Back in Vista/WinPE2 days, I recall going though some pain trying to load network and storage drivers into a live WinPE instance. I vaguely recall giving up. This experience has prevented me from even trying to do such a thing in more recent years. However, today I really wanted to avoid building new WinPE media just to test the validity of a driver. Fortunately, it appears WinPE has come a long way…
- Get you driver, load it to removable media, connect the media to your running WinPE instance.
- “cd” to the driver directory
- Run “drvload [path to inf file]”
- If you just loaded a network driver, run “wpeutil initializeNetwork”.
This procedure allowed me to get an OS deployment done now, rather then spending hours loading drivers into our MS Deployment Workbench, rebuilding media, and testing, testing, testing.
We are piloting a deployment of SCCM 2007 R3 as part of our evaluation of Forefront Endpoint Protection 2010. I thought I would have SCCM up in a day to a day and a half… Ha! If you are planning to do something similar, schedule a good four+ days for initial configuration (unless you are the Windows equivalent of Bruce Lee).
- Complex PKI certificate requirements. You need to create a Windows PKI server template just to deploy one signing cert to the site management server! These certs cannot use the next-generation crypto (CNG) templates that came with Server 2008… you must use Server 2003 templates (CAPI).
- Logging shortcommings. I suppose veteran SCCM folks will think I am daft. After all, SCCM makes more logs that just about any other MS product. However, the logs are long on data, short on information. I wasted over a day troubleshooting client to management point communications that turned out to be related to permissions problems with a cert in the SCCM server system account’s “My” certificates store. The problem was that I used drag/drop in the cert MMC to install the cert, but that method did not set cert permissions properly. After exporting/importing the cert, then setting permissions as detailed here:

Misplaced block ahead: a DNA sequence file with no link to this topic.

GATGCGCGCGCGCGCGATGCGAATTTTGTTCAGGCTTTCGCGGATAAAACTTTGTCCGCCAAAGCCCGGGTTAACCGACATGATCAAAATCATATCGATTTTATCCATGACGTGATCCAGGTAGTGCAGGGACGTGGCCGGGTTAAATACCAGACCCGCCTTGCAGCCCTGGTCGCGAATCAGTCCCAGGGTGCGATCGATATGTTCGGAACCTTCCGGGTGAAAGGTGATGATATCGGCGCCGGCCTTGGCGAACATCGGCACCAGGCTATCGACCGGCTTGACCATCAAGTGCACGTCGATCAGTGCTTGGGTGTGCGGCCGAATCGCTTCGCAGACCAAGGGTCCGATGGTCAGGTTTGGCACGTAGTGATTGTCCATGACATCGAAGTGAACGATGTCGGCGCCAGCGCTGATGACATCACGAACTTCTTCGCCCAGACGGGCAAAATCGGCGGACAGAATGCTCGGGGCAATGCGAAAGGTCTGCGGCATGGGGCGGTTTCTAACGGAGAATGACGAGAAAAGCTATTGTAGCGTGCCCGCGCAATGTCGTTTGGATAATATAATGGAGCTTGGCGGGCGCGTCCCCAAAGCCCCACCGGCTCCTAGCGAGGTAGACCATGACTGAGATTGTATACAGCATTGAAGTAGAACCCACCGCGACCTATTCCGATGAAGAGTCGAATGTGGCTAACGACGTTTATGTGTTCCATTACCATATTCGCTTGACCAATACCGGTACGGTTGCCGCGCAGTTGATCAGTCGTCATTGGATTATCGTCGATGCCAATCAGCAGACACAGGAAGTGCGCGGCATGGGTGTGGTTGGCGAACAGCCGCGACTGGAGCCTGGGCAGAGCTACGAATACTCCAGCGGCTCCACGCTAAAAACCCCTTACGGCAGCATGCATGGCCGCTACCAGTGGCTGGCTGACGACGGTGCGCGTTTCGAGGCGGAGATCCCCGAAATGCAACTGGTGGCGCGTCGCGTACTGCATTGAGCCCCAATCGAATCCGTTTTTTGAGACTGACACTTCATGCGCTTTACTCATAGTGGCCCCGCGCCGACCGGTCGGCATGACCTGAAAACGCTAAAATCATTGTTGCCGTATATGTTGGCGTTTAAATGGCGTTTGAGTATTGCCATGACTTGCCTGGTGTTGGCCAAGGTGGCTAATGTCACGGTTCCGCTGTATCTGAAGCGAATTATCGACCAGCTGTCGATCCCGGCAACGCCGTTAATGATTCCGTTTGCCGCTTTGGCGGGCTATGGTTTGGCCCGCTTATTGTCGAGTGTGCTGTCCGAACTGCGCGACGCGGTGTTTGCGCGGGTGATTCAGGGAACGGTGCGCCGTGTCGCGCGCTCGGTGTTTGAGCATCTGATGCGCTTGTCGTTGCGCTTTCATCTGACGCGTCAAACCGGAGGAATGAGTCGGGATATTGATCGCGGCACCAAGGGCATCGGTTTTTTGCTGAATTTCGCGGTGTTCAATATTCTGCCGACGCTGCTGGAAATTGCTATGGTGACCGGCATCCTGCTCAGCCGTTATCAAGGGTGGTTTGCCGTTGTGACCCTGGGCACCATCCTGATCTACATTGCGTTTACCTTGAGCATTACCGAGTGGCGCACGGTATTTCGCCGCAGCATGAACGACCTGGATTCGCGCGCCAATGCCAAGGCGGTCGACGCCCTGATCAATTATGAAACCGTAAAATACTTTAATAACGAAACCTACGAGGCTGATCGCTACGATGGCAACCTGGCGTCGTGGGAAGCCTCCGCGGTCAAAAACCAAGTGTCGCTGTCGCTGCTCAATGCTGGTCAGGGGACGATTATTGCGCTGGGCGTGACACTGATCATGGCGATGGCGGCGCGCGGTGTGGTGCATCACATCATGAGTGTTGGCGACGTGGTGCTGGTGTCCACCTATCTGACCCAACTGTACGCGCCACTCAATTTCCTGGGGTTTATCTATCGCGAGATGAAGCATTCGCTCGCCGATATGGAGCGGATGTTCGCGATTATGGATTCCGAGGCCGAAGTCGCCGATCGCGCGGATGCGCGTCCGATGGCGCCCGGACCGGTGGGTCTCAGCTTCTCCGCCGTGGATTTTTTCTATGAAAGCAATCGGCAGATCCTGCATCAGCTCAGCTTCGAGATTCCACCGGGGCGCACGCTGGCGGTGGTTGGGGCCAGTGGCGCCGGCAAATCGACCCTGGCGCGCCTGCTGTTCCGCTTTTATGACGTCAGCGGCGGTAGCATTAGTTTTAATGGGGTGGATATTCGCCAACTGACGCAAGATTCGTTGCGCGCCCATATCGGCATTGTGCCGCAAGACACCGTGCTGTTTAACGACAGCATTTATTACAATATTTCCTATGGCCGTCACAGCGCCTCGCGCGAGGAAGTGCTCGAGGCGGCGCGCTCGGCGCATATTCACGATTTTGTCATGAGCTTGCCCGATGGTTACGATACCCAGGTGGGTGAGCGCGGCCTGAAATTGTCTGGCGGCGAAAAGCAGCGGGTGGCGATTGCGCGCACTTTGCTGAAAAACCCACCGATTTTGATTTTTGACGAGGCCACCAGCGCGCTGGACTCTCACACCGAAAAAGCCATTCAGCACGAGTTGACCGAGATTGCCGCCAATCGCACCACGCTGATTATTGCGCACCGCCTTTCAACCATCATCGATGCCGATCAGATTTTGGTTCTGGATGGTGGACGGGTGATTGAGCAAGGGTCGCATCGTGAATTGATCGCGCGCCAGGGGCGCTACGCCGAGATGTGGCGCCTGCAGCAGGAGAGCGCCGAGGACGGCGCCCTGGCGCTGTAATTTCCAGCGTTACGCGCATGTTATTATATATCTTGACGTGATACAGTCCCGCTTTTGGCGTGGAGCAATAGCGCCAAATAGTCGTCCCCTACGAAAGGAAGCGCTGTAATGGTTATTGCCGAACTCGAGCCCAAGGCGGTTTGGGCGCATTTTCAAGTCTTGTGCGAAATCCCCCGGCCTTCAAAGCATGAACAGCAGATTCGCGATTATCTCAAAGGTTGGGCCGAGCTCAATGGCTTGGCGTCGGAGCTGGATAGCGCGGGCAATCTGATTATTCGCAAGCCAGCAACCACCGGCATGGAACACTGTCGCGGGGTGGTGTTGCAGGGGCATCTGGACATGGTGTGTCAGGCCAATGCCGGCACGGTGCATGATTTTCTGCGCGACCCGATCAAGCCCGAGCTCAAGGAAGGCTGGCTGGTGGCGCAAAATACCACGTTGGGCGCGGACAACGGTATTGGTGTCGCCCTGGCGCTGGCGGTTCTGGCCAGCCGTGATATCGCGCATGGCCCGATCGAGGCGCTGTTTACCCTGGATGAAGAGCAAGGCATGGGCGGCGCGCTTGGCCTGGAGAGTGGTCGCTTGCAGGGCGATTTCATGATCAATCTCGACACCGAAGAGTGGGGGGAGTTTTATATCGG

I was able to get IIS to bind reliably to the cert, and clients started to check in. The SCCM client and server logs were no help with this.
- Reporting Services – Since I last configured reporting on SQL 2005, things have gotten easier. However, RTM releases still are not reliable enough. I discovered we needed SQL 2008 R2 CU4 or later to get SCCM to work reliably with reporting services.
- Schema Extensions – Never fun. The process is well documented on Tech Net, but it’s still a pain.
- Server installation prerequisites – There are many prereqs for SCCM. The documentation lists them reliably. What is not mentioned is that the server role prereqs need to be installed simultaneously. If BITS, WebDAV, and ASP.NET are not installed at the same time, SCCM will fail to function after installation.
All that being said, the product has made great strides since I last looked at it (When it was called SMS 2003). Integration with WSUS is a plus, as is the “Advanced Client” which uses a simple client pull over HTTPS to fetch configurations and submit status. Good stuff… less dependency on RPCs and File/Print Sharing.